S. Hofmann et al., “Engineering blue fluorescent bulk emitters for OLEDs: triplet harvesting by green phosphors,” Chem. Mater. 26, 2414–2426 (2014).CMATEX0897-4756http://dx.doi.org/10.1021/cm500602yGoogle Scholar
Q. Zhang et al., “Efficient blue organic light-emitting diodes employing thermally activated delayed fluorescence,” Nat. Photonics 8(4), 326–332 (2014).1749-4885http://dx.doi.org/10.1038/nphoton.2014.12Google Scholar
B. S. Kim, K. S. Yook and J. Y. Lee, “Above 20% external quantum efficiency in novel hybrid white organic light-emitting diodes having green thermally activated delayed fluorescent emitter,” Sci. Rep. 4, 6019 (2014).2045-2322http://dx.doi.org/10.1038/srep06019Google Scholar
M. Furno et al., “Efficiency and rate of spontaneous emission in organic electroluminescent devices,” Phys. Rev. B 85(11), 115205 (2012).PRBMDO1098-0121http://dx.doi.org/10.1103/PhysRevB.85.115205Google Scholar
W. Brütting et al., “Device efficiency of organic light-emitting diodes: progress by improved light outcoupling,” Phys. Status Solidi 210(1), 44–65 (2013).PHSSAK0031-8957http://dx.doi.org/10.1002/pssa.v210.1Google Scholar
J.-S. Kim et al., “Electroluminescence emission pattern of organic light-emitting diodes: implications for device efficiency calculations,” J. Appl. Phys. 88(2), 1073 (2000).JAPIAU0021-8979http://dx.doi.org/10.1063/1.373779Google Scholar
M. Furno et al., “Analysis of the external and internal quantum efficiency of multi-emitter, white organic light emitting diodes,” Appl. Phys. Lett. 101(14), 143304 (2012).APPLAB0003-6951http://dx.doi.org/10.1063/1.4757610Google Scholar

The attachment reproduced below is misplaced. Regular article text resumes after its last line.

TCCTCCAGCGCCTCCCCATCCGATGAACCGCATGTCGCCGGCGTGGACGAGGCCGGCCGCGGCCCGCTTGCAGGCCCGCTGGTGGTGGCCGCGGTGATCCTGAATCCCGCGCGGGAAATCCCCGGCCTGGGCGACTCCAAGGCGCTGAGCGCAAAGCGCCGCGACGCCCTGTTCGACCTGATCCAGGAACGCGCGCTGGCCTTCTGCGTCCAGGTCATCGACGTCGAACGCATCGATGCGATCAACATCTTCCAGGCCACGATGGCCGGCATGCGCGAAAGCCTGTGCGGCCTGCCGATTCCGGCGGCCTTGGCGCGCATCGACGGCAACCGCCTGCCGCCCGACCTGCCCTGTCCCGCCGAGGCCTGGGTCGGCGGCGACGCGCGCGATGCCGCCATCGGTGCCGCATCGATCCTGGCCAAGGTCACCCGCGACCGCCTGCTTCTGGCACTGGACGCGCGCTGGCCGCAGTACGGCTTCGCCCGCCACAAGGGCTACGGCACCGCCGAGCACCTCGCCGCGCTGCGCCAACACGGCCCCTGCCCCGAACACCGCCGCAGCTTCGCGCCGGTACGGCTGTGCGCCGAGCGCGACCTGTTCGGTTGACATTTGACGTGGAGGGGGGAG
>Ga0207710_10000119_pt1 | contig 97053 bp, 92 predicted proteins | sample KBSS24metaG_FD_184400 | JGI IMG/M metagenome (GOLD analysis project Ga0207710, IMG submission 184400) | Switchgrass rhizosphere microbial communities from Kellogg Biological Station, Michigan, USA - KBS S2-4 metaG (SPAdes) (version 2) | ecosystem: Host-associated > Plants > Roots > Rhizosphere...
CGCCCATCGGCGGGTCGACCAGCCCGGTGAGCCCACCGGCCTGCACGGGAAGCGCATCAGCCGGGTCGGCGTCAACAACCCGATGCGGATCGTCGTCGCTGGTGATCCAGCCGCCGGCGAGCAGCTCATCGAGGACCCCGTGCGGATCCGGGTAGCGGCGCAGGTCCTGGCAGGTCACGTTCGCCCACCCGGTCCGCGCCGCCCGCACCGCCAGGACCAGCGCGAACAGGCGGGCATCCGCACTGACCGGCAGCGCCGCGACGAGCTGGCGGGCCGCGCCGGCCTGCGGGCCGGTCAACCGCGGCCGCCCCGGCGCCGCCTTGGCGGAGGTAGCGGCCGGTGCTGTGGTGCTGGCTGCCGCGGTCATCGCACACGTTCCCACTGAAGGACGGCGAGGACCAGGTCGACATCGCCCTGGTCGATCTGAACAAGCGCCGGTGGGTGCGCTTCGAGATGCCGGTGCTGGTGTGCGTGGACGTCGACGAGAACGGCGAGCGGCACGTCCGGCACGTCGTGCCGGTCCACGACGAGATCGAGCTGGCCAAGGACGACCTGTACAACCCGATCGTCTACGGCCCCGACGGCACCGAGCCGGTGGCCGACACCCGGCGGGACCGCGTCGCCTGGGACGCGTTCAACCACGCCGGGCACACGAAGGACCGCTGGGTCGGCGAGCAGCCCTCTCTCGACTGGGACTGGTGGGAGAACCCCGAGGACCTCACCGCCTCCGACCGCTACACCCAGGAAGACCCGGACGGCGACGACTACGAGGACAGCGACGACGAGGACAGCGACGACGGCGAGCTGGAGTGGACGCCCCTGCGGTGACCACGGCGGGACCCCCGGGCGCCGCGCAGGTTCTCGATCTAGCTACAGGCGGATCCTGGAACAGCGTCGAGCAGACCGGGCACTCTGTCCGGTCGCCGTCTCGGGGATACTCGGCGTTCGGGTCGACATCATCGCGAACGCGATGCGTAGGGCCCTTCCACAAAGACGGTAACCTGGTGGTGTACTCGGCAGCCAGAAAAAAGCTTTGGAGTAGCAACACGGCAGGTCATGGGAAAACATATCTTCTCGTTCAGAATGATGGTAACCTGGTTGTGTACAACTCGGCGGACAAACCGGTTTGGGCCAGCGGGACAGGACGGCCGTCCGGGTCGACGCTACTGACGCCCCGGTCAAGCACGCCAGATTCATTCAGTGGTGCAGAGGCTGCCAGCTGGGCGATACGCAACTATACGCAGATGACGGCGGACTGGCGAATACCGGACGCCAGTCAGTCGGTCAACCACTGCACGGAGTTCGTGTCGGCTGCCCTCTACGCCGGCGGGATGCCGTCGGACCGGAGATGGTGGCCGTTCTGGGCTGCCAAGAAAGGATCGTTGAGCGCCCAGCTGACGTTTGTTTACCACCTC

R. Meerheim et al., “Quantification of energy loss mechanisms in organic light-emitting diodes,” Appl. Phys. Lett. 97(25), 253305 (2010).APPLAB0003-6951http://dx.doi.org/10.1063/1.3527936Google Scholar
B. Ruhstaller et al., “59. 1: invited paper: optoelectronic OLED modeling for device optimization and analysis,” SID Symp. Digest of Technical Papers 38(1), 1686–1690 (2007).Google Scholar
B. Ruhstaller et al., “Advanced numerical simulation of organic light-emitting devices,” in Optoelectronic Devices and Properties, InTech Europe, Rijeka, Croatia (2011).Google Scholar
H.-W. Chang et al., “Nano-particle based scattering layers for optical efficiency enhancement of organic light-emitting diodes and organic solar cells,” J. Appl. Phys. 113(20), 204502 (2013).JAPIAU0021-8979http://dx.doi.org/10.1063/1.4807000Google Scholar
B. W. D’Andrade and J. J. Brown, “Organic light-emitting device luminaire for illumination applications,” Appl. Phys. Lett. 88(19), 192908 (2006).APPLAB0003-6951http://dx.doi.org/10.1063/1.2202722Google Scholar